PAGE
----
1 In all this oblivious, cocky posturing, what you have failed to grasp is that the reason Bill Clinton was such an abysmal failure at protecting this country is that he used such impotent approaches as the FISA court. Bill Clinton treated enemies as if they were mere criminals. THAT is the primary shortcoming in the liberal approach to national security, and the fact that so many liberals-like you-are still advocating such shortsighted policies (and even scorning those who dare to be more effective) demonstrates that Democrats ARE in fact still living in a pre-9/11 mindset, just as Karl Rove keeps saying.

The fact that somebody as ineffective as Clinton used the FISA court should stand as a testament to what an inadequate means of fighting terror it is.


2 The ACLU, in the example you have just provided, has taken a liberal position, as they do 100% of the time. The only difference here is that this particular far left position of theirs helps Republicans demonstrate what hypocrites their opponents are for crucifying Bush about the eavesdropping.
LOL I notice that you fail to address the arguments made in the article by republicans, which seem to be the very arguments used by the Democrats now, which arguments the dismissed by republicans. Care to comment on that substantive issue, as opposed to insulting Clinton and the democrats?
 

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aps said:
LOL I notice that you fail to address the arguments made in the article by republicans, which seem to be the very arguments used by the Democrats now, which arguments the dismissed by republicans. Care to comment on that substantive issue, as opposed to insulting Clinton and the democrats?

Oh please. :roll:

Republicans had a reason to worry about Bill Clinton increasing his power. He abused the hell out of his power the whole time he was in office (like having his IRS audit Gennifer Flowers-someone who was well beneath the income level the IRS ever takes interest in-in the middle of her testimony against him), whereas NOT ONE SINGLE allegation of this sort or anything close to it has surfaced against Bush. NOT ONE.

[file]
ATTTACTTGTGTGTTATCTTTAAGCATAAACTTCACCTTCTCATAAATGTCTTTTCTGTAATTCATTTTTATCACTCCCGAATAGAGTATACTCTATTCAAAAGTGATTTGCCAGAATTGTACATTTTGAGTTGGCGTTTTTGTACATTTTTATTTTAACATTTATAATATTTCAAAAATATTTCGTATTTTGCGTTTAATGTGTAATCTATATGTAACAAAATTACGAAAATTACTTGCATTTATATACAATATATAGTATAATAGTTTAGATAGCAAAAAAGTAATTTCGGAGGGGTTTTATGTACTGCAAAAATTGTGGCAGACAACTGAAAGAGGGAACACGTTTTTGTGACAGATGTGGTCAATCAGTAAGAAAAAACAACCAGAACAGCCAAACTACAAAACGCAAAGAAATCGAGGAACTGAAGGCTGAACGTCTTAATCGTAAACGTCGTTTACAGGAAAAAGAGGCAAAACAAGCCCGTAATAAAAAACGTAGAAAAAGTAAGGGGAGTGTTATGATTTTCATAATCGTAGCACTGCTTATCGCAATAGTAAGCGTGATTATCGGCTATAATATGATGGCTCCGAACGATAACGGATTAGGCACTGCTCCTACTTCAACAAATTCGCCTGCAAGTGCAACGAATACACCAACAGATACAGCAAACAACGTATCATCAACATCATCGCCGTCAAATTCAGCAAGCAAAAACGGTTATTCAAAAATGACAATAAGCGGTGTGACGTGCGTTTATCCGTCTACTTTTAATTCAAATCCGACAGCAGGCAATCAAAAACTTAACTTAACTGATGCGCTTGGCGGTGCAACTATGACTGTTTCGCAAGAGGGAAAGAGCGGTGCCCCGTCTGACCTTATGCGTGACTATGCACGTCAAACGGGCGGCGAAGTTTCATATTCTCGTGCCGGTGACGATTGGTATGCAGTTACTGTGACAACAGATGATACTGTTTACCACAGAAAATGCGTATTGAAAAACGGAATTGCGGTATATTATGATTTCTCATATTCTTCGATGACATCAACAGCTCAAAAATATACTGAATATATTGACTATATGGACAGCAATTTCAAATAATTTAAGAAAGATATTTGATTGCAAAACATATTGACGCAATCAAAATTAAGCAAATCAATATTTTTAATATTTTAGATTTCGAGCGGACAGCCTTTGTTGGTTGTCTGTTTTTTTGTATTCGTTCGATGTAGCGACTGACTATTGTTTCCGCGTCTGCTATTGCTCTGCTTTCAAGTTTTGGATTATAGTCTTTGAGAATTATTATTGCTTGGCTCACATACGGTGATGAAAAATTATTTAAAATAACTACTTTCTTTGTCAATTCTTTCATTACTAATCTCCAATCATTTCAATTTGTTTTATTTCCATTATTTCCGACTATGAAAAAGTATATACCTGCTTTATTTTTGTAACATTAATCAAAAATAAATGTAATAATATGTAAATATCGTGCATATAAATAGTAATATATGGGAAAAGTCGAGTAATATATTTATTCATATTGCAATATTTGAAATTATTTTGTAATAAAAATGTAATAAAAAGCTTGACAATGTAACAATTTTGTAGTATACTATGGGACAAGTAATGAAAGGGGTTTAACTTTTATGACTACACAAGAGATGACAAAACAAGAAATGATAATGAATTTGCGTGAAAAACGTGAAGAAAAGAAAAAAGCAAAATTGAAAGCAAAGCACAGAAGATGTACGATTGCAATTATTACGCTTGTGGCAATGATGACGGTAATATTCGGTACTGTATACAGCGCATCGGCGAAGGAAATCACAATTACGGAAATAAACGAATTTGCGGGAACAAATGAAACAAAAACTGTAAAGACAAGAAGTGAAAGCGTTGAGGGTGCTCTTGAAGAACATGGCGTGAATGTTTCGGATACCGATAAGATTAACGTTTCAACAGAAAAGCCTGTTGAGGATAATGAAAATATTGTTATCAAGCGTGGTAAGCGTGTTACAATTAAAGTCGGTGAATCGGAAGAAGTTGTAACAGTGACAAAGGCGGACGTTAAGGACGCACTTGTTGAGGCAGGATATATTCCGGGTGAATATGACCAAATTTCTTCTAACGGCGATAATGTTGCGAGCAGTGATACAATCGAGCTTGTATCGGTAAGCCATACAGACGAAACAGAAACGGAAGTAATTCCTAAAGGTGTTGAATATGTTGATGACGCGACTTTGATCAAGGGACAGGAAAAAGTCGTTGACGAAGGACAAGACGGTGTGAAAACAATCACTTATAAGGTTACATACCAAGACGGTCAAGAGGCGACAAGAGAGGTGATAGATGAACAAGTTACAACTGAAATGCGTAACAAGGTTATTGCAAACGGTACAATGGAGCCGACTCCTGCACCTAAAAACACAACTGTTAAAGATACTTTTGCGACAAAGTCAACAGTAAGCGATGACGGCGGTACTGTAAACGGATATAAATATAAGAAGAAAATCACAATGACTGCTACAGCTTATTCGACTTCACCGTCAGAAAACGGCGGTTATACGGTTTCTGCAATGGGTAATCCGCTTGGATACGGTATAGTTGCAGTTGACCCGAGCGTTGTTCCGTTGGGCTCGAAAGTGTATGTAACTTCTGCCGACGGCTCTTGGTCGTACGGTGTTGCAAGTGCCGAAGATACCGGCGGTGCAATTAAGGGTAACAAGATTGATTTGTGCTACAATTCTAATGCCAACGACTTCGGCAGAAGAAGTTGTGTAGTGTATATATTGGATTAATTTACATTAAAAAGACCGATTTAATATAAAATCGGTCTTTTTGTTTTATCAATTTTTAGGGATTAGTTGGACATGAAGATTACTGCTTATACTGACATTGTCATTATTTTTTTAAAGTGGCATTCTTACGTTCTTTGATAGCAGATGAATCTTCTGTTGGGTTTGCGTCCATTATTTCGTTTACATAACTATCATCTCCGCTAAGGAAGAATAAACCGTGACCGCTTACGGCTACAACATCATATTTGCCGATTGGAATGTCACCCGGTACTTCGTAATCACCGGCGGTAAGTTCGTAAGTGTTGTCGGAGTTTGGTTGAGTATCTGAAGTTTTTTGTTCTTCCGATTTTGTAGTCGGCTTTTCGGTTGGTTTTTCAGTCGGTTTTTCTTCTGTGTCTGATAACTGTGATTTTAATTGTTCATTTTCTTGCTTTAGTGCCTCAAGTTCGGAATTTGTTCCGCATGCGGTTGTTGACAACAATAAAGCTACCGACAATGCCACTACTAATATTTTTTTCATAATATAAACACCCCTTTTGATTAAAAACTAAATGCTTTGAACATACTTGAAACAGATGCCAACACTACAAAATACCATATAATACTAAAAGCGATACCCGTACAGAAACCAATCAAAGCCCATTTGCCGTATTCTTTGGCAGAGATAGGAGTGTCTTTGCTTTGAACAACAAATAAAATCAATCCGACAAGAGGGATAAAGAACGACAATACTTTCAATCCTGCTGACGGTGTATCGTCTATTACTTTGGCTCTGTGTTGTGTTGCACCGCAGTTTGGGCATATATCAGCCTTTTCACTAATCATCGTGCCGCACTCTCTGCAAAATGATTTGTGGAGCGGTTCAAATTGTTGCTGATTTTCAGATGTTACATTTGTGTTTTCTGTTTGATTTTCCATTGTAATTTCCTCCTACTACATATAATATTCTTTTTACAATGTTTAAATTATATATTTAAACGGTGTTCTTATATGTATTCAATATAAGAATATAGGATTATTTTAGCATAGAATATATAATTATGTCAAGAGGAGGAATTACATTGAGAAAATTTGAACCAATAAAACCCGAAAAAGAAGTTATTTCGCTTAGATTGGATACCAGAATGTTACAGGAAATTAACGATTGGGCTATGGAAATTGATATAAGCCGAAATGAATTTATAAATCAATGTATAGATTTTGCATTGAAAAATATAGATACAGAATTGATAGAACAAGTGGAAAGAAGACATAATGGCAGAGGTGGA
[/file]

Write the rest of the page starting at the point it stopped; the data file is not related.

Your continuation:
Nice try. Keep posturing. Dig that hole deeper. :lol:

Gotta go. You kids have fun now. ;)
 

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So they are ALL crooked and twisted politicans what else is new? :doh
 

aps

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imprtnrd said:
So they are ALL crooked and twisted politicans what else is new? :doh
According to aquapub, only the democrats are crooked. It must be fun to wear rose-colored glasses all the time. aquapub, will you loan me yours? Maybe then you can get a reality check.
 

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aps,

You might want to check your basic assertion: is the article quoted actually from a conservative source? The source you cited is actually a secondary source; the article actually originated at Rense.com, hardly a conservative source, although some of the stuff there might be called ultra-ultra- conservative.

Just to give you a flavor, do you remember the poster Canuck? Stuff from Rense was a favorite with him, mostly anything that was in any way, shape, form or fashion, US-bashing. Though a lot of Rense stuff in recent years is Bush-bashing, it appears that that is just because that is who happens to be in office at the time.

Haven't finished reading your thread-starter yet - got sidetracked with your Rense-sourced article, but will do so after I try to squeeze in some work!
 

aps